I’m trying to train a network with an unbalanced data. I have A (198 samples), B (436 samples), C (710 samples), D (272 samples) and I have read about the "weighted_cross_entropy_with_logits" but all the examples I found are for binary classification so I’m not very confident in how to set those weights.
Total samples: 1616
A_weight: 198/1616 = 0.12?
The idea behind, if I understood, is to penalize the errors of the majority class and value more positively the hits in the minority one, right?
My piece of code:
weights = tf.constant([0.12, 0.26, 0.43, 0.17]) cost = tf.reduce_mean(tf.nn.weighted_cross_entropy_with_logits(logits=pred, targets=y, pos_weight=weights))
I have read this one and others examples with binary classification but still not very clear.
weighted_cross_entropy_with_logits is the weighted variant of
sigmoid_cross_entropy_with_logits. Sigmoid cross entropy is typically used for binary classification. Yes, it can handle multiple labels, but sigmoid cross entropy basically makes a (binary) decision on each of them — for example, for a face recognition net, those (not mutually exclusive) labels could be “Does the subject wear glasses?“, “Is the subject female?“, etc.
In binary classification(s), each output channel corresponds to a binary (soft) decision. Therefore, the weighting needs to happen within the computation of the loss. This is what
weighted_cross_entropy_with_logits does, by weighting one term of the cross-entropy over the other.
In mutually exclusive multilabel classification, we use
softmax_cross_entropy_with_logits, which behaves differently: each output channel corresponds to the score of a class candidate. The decision comes after, by comparing the respective outputs of each channel.
Weighting in before the final decision is therefore a simple matter of modifying the scores before comparing them, typically by multiplication with weights. For example, for a ternary classification task,
# your class weights class_weights = tf.constant([[1.0, 2.0, 3.0]]) # deduce weights for batch samples based on their true label weights = tf.reduce_sum(class_weights * onehot_labels, axis=1) # compute your (unweighted) softmax cross entropy loss unweighted_losses = tf.nn.softmax_cross_entropy_with_logits(onehot_labels, logits) # apply the weights, relying on broadcasting of the multiplication weighted_losses = unweighted_losses * weights # reduce the result to get your final loss loss = tf.reduce_mean(weighted_losses)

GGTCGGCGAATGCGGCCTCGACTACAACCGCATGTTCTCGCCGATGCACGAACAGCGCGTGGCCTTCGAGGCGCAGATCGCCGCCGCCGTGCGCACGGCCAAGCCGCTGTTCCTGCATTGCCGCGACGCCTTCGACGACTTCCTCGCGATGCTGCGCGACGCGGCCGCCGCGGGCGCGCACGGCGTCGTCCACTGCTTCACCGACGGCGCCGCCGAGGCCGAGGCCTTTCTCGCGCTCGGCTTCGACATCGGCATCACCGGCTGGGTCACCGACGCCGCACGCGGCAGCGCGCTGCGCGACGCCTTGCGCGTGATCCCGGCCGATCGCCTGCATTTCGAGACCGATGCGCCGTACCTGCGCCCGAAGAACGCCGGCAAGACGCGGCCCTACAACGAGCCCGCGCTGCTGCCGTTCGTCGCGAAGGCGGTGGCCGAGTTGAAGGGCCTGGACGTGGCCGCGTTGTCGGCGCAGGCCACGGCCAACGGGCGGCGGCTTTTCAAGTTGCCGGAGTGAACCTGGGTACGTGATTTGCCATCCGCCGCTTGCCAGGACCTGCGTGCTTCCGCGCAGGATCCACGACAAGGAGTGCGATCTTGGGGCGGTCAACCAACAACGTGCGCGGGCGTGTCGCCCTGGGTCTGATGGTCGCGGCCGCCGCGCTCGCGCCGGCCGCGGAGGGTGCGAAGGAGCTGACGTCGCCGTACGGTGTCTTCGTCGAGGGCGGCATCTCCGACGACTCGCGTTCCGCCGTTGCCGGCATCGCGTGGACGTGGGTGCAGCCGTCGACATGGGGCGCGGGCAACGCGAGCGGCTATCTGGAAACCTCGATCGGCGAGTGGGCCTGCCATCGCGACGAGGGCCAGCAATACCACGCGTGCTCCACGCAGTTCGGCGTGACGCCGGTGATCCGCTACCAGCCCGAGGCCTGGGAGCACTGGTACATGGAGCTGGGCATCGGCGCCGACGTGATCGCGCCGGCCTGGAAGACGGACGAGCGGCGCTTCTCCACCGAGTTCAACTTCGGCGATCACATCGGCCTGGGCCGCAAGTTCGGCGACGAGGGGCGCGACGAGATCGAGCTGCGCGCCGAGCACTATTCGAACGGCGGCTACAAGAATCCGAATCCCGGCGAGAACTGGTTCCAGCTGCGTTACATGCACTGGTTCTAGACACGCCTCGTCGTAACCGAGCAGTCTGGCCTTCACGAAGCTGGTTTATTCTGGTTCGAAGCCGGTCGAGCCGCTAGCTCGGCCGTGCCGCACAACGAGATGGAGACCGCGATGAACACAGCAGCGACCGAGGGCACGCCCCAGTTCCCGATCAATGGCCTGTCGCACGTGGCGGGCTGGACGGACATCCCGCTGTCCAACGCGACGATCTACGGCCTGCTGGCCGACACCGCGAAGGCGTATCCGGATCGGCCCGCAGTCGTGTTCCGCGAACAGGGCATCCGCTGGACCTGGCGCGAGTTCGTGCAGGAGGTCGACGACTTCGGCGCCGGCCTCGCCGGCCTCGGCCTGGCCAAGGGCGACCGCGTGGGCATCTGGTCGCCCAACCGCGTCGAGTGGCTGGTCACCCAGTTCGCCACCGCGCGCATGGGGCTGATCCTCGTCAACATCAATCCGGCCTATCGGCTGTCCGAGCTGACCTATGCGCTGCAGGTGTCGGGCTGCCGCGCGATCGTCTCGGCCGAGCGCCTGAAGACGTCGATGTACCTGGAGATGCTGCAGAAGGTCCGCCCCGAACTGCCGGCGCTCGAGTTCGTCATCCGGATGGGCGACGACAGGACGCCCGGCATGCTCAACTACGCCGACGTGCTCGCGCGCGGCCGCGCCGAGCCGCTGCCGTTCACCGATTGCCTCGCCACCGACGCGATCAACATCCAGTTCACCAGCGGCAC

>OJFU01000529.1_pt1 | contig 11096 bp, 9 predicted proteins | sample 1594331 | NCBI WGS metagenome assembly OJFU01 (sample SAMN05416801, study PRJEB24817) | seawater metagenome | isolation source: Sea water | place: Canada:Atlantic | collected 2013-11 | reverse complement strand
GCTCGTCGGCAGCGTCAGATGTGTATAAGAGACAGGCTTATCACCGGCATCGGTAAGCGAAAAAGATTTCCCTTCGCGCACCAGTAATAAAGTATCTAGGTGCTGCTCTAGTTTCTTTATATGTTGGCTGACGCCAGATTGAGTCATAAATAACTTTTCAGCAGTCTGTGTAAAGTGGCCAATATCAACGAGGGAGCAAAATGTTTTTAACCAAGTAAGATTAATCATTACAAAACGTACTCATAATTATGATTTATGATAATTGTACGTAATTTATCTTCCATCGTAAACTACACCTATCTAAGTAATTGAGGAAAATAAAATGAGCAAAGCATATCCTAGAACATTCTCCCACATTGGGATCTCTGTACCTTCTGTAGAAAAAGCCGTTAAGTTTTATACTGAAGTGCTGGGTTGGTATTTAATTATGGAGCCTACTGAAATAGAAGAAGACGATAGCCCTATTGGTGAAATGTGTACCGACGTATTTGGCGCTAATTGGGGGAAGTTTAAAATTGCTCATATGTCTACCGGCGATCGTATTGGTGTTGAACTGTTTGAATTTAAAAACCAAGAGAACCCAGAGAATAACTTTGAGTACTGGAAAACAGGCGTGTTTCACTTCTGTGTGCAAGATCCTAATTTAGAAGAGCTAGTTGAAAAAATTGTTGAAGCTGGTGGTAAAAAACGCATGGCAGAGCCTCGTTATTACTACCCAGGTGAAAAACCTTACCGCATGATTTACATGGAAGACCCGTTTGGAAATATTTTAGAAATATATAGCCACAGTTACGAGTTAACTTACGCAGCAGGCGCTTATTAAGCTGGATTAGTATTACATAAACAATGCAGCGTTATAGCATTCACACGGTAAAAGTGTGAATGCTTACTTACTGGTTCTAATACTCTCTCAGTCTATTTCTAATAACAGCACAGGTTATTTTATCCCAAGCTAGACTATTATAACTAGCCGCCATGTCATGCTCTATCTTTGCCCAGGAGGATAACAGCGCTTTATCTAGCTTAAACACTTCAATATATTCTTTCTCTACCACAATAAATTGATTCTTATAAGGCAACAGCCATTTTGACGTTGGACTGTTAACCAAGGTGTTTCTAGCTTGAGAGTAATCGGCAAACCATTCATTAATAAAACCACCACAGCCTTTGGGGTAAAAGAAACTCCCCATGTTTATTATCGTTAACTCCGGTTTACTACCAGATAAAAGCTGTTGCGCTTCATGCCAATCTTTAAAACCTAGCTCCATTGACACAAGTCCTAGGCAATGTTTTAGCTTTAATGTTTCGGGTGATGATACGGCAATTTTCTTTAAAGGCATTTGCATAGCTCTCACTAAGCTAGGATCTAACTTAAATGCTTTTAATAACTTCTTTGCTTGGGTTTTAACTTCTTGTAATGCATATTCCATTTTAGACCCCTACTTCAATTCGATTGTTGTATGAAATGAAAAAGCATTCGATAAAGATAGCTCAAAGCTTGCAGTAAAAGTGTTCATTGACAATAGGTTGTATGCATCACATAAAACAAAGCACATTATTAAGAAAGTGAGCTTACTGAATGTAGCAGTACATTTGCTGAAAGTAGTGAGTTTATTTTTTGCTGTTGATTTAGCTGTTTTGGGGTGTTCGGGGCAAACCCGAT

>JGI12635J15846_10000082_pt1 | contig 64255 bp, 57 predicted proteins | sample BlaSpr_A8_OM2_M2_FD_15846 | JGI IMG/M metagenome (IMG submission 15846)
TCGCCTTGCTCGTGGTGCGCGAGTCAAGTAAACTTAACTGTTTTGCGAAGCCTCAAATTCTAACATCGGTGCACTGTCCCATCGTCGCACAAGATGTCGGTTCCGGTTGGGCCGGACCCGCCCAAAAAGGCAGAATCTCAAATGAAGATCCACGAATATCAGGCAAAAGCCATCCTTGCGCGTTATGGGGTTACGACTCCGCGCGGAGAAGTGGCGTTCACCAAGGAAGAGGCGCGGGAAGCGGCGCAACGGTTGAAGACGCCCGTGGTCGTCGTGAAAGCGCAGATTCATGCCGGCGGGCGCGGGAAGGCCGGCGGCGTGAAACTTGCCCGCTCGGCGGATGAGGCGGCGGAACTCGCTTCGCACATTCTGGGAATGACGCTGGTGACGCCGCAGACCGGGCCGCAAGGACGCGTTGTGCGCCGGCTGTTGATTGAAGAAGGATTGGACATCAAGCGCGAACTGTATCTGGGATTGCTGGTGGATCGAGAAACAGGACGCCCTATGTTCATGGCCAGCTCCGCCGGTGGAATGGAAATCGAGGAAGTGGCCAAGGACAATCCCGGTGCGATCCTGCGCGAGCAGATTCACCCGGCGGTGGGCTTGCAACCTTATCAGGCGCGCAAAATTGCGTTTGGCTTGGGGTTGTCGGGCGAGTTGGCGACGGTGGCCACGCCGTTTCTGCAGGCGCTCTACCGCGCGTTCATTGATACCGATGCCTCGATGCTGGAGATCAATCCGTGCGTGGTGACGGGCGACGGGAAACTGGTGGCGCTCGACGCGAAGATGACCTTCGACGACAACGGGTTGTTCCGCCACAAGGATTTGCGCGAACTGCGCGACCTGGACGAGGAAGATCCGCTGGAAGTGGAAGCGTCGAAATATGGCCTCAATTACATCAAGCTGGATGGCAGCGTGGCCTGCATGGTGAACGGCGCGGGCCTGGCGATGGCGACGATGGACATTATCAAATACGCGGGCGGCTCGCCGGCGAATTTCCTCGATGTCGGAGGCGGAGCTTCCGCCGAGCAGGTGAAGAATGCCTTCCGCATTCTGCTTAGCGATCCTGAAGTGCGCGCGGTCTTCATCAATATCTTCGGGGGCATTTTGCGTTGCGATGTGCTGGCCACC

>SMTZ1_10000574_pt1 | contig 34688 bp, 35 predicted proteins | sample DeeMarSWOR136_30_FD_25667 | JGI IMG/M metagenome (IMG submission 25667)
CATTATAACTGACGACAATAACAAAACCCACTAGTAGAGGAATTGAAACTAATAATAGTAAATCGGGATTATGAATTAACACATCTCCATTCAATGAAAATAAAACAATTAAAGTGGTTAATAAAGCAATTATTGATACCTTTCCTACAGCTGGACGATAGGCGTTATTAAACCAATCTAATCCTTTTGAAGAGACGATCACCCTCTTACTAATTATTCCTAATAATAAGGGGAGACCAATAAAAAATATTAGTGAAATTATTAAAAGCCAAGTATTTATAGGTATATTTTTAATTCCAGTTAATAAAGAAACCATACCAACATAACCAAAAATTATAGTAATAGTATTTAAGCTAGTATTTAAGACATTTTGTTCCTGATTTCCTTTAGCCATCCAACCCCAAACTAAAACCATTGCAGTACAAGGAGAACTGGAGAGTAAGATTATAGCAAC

You could also rely on
tf.losses.softmax_cross_entropy to handle the last three steps.
In your case, where you need to tackle data imbalance, the class weights could indeed be inversely proportional to their frequency in your train data. Normalizing them so that they sum up to one or to the number of classes also makes sense.
Note that in the above, we penalized the loss based on the true label of the samples. We could also have penalized the loss based on the estimated labels by simply defining
weights = class_weights
and the rest of the code need not change thanks to broadcasting magic.
In the general case, you would want weights that depend on the kind of error you make. In other words, for each pair of labels
Y, you could choose how to penalize choosing label
X when the true label is
Y. You end up with a whole prior weight matrix, which results in
weights above being a full
(num_samples, num_classes) tensor. This goes a bit beyond what you want, but it might be useful to know nonetheless that only your definition of the weight tensor need to change in the code above.
See this answer for an alternate solution which works with sparse_softmax_cross_entropy:
import tensorflow as tf import numpy as np np.random.seed(123) sess = tf.InteractiveSession() # let's say we have the logits and labels of a batch of size 6 with 5 classes logits = tf.constant(np.random.randint(0, 10, 30).reshape(6, 5), dtype=tf.float32) labels = tf.constant(np.random.randint(0, 5, 6), dtype=tf.int32) # specify some class weightings class_weights = tf.constant([0.3, 0.1, 0.2, 0.3, 0.1]) # specify the weights for each sample in the batch (without having to compute the onehot label matrix) weights = tf.gather(class_weights, labels) # compute the loss tf.losses.sparse_softmax_cross_entropy(labels, logits, weights).eval()
Tensorflow 2.0 Compatible Answer: Migrating the Code specified in P-Gn’s Answer to 2.0, for the benefit of the community.
# your class weights class_weights = tf.compat.v2.constant([[1.0, 2.0, 3.0]]) # deduce weights for batch samples based on their true label weights = tf.compat.v2.reduce_sum(class_weights * onehot_labels, axis=1) # compute your (unweighted) softmax cross entropy loss unweighted_losses = tf.compat.v2.nn.softmax_cross_entropy_with_logits(onehot_labels, logits) # apply the weights, relying on broadcasting of the multiplication weighted_losses = unweighted_losses * weights # reduce the result to get your final loss loss = tf.reduce_mean(weighted_losses)
For more information about migration of code from Tensorflow Version 1.x to 2.x, please refer this Migration Guide.